In 1985, Smallwood was convicted of committing a brutal murder. He was tried upon an agreed statement of facts. He does not dispute that, on the morning of October 22, 1984, when he was 15 years old, he knocked on the door of a stranger at an apartment complex in Baltimore County, and told the 76-year-old occupant that he had a package that she needed to sign for. When she opened the door, Smallwood stabbed her ten times in the chest and abdomen and arms. He then fled, and was observed disposing of items of clothing and a bloody, brown paper bag. The victim of the stabbing died later that day.

          [227 Md.App. 3] After Smallwood was indicted for first degree murder and related offenses, his attorneys moved for a reverse waiver to juvenile court. At the reverse waiver hearing, Smallwood's attorneys called a psychiatrist, a psychologist and a psychiatric social work expert to testify that it would be appropriate for Smallwood to be tried as a juvenile because he would be amenable to treatment if the reverse waiver was granted, and, in the view of these experts, it would be preferable to commit Smallwood to an institution rather than incarcerate him. None of the psychological experts expressed an opinion that Smallwood was not criminally responsible for the fatal stabbing of the victim. The circuit court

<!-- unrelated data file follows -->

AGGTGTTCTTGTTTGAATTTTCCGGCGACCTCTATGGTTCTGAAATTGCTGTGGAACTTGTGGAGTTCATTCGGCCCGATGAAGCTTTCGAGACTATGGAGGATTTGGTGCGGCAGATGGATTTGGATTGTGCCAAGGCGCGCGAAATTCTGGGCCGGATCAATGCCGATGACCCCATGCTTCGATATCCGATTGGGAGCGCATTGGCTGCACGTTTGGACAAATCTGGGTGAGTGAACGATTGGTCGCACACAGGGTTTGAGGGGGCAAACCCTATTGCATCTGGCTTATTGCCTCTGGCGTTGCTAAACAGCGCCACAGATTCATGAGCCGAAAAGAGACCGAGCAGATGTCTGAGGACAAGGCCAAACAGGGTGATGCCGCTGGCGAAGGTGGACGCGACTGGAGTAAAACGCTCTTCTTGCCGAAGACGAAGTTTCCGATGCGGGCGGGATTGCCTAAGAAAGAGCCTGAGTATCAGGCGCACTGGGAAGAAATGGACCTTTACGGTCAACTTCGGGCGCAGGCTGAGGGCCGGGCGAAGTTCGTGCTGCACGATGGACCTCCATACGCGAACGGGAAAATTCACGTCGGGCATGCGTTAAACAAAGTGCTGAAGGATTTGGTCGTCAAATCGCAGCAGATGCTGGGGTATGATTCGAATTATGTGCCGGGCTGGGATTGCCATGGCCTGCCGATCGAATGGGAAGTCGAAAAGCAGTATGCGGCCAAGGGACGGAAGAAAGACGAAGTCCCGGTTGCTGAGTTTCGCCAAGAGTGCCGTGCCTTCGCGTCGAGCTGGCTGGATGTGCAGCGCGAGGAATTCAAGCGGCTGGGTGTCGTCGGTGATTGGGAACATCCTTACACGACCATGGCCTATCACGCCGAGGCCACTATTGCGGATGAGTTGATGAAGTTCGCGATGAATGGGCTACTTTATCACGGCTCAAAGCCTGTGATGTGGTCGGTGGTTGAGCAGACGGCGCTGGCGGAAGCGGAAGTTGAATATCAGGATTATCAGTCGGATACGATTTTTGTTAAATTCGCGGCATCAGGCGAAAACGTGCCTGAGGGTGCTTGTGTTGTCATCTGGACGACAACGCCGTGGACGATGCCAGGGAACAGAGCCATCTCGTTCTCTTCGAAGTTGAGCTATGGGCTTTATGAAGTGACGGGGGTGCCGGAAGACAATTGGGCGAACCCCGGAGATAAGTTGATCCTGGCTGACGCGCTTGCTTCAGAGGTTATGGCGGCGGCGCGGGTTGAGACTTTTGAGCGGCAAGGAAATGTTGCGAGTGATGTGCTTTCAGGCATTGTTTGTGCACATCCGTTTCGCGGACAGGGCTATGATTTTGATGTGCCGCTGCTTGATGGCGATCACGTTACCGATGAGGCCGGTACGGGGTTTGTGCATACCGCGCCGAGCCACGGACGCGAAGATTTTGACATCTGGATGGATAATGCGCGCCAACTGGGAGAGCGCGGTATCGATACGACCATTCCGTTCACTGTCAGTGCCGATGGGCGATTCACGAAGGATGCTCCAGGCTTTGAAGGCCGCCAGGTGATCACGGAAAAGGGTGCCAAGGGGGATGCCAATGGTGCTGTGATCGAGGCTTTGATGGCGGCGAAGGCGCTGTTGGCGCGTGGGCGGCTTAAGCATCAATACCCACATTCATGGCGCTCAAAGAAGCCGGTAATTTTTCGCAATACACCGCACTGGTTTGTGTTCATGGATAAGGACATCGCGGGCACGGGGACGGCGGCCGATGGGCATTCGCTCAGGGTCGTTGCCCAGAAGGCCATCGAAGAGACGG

Page 344

denied the request to waive the case to the juvenile court.

         Smallwood entered a plea of not guilty, but, agreed to a lengthy statement of facts, which included grisly details such as: